Joe Rogan, the host of The Joe Rogan Experience, which became America’s most popular podcast in 2020, is upsetting some Spotify staffers. However, employees feel no one is listening to their complaints. In a widely publicized deal, the 53-year-old comedian and former Fear Factor host will receive $100 million to exclusively stream on the platform.

“I’m personally bothered by his transphobic comments and am concerned with the way he might spread misinformation,” one Spotify employee wrote last fall on a networking channel on the app Fishbowl.

Rogan’s podcast “has become one of the Internet’s foremost vectors for anti-wokeness,” wrote Justin Peters in Slate. Rogan has also been called an “unlikely political influencer” by The New York Times, due to his reach.

Another employee of the streaming giant told the Insider that it’s only “a loud minority of people who are outraged” by Rogan. Loud minority or not, these employees have spoken up. At a town hall meeting in September, many employees said they think the show is anti-transgender, The Wall Street Journal reported in October.

A request for editorial supervision came and went without action. Rogan then retweeted a video mocking the employees, saying they were taking it all too seriously. “In the case of Joe Rogan, a total of 10 meetings have been held with various groups and individuals to hear their respective concerns,” Spotify CEO Daniel Ek said in a September meeting, Vice reported. “And some of them want Rogan removed because of things he’s said in the past.”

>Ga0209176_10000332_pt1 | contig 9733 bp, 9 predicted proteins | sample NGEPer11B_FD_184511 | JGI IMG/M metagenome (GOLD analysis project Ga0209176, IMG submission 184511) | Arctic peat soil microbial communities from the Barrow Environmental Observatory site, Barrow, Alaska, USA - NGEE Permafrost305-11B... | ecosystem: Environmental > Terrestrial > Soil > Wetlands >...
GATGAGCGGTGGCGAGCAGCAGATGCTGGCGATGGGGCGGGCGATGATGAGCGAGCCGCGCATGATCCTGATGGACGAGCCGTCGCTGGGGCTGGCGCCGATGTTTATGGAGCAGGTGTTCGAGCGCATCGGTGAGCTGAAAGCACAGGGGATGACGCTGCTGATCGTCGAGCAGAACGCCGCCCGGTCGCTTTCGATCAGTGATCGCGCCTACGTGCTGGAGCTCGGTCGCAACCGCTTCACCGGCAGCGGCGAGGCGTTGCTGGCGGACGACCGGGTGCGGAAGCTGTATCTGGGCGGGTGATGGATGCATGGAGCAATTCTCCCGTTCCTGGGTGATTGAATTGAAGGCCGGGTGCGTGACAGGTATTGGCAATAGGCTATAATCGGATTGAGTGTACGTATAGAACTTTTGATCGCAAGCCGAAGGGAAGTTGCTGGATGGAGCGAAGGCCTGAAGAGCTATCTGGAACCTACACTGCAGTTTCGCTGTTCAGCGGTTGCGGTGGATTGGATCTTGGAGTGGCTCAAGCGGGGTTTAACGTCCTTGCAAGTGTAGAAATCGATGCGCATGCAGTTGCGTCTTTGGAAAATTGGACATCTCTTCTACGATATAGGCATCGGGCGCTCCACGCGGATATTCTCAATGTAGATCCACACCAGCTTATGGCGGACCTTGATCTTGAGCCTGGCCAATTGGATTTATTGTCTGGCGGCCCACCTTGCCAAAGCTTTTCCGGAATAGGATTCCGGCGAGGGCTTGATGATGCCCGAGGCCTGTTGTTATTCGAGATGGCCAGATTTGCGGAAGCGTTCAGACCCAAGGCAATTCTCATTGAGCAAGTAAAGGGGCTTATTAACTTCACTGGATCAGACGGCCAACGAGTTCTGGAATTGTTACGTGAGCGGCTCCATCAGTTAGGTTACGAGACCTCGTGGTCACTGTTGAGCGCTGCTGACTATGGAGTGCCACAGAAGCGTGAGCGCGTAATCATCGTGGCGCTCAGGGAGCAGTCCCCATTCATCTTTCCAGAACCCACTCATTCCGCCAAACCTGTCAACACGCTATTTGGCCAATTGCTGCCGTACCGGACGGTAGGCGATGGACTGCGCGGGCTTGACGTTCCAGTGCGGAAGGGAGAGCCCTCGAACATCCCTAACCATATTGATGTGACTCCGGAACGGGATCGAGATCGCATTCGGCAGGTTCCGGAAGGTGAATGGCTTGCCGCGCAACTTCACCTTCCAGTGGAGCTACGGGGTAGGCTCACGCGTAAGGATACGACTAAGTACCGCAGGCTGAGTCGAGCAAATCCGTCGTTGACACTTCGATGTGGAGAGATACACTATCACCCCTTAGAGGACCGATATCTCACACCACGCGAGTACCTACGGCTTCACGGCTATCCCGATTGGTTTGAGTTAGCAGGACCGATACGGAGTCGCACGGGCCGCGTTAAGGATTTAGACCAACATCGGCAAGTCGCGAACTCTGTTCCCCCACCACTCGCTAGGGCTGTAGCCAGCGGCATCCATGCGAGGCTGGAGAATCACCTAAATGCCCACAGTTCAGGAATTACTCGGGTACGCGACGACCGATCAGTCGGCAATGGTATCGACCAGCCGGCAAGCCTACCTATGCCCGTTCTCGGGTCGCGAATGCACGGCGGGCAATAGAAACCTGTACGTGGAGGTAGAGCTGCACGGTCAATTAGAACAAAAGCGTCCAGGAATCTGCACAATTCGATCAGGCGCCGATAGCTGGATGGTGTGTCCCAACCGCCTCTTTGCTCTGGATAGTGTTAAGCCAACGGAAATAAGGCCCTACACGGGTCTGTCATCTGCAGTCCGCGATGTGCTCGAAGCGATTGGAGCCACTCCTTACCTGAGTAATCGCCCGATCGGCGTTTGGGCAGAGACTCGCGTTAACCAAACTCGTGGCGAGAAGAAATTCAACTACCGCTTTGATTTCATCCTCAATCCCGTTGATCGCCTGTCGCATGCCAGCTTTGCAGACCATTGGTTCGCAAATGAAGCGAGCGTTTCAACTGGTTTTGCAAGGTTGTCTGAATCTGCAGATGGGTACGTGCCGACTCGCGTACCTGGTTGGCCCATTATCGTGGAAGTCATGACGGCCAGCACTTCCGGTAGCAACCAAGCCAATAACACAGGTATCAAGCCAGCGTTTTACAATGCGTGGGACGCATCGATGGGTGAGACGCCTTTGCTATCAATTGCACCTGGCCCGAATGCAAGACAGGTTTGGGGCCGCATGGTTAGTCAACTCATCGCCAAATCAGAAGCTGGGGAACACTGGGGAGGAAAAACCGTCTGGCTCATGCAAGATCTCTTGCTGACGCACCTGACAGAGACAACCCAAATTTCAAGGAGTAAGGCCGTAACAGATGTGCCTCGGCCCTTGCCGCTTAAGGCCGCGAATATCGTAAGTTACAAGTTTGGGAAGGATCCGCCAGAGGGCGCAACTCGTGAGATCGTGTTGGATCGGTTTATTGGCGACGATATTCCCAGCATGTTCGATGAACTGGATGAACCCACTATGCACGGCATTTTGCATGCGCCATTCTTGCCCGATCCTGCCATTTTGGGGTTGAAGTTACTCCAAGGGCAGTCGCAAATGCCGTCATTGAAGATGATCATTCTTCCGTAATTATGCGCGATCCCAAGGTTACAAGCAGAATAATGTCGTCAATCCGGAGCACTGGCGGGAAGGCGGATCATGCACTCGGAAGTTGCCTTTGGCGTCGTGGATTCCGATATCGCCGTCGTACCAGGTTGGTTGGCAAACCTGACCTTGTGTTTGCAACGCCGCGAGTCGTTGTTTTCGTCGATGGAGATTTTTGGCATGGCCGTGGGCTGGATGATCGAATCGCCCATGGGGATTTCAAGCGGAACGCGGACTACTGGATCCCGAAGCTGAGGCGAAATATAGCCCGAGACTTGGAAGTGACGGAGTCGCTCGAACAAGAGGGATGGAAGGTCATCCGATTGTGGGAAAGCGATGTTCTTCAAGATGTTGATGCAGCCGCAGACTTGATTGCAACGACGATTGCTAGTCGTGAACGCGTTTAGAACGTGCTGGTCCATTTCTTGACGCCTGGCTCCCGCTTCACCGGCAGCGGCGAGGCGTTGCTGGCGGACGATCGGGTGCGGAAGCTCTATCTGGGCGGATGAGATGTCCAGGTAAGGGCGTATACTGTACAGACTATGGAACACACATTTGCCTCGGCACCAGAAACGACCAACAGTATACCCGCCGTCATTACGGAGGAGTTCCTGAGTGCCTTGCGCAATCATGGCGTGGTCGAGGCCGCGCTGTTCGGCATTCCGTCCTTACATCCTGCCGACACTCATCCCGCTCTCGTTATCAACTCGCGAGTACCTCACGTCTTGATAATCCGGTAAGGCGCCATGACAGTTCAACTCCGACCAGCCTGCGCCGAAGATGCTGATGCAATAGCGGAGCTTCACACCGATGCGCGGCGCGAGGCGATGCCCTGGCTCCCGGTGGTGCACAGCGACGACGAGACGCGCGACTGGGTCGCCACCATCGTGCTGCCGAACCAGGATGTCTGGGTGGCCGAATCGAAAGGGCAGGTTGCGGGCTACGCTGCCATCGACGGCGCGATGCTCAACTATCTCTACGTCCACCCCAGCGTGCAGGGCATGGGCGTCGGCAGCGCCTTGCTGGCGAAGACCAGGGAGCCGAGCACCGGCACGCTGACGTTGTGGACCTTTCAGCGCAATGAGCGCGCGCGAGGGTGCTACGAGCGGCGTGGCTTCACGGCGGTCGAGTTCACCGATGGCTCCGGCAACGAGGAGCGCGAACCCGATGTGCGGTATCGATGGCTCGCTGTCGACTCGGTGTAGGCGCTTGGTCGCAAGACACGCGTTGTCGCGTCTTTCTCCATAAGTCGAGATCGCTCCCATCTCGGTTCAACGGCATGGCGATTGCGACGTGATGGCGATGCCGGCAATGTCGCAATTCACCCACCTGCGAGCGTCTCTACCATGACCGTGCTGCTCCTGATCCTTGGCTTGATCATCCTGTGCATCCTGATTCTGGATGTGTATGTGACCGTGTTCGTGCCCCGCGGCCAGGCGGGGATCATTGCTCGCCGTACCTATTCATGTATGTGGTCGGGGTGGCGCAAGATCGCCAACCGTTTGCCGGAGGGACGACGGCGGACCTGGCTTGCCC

One of Joe Rogan’s biggest motivators to move his show from YouTube to Spotify was that he claimed YouTube tended to “censor people without censoring them.” The move still proved difficult for fans of the show, and their dissatisfaction with the move only grew after discovering that more than 40 episodes of The Joe Rogan Experience had been removed from the platform.

Is Joe Rogan too big to fail? The podcaster and stand-up comic reflects on his move from YouTube to Spotify.
Is Rogan too big to fail? The podcaster and stand-up comic reflects on his move from YouTube after being censored on the video-streaming platform on several occasions. Photo Credit: Instagram

“He is the biggest voice by far that’s going to accelerate our business,” an employee of the media giant told the WSJ at the time. “Getting him on Spotify — and soon exclusively — is going to help bring a lot more audiences onto the platform, and hopefully we can spread that to other programming.”

Joe Rogan hoped that the move to Spotify would go unnoticed. Instead, he’s getting more attention, he told Breaking Points hosts Krystal and Saagar.

“One of the things I was hoping about Spotify… [is that] I’ll be less famous,” he said. He admitted that it would have been a “nice” change. But instead, the host pointed out that he became even more of a “household name” after switching platforms. “It was [mentioned] in Forbes and all this sh*t, and it was just like, whoa!”

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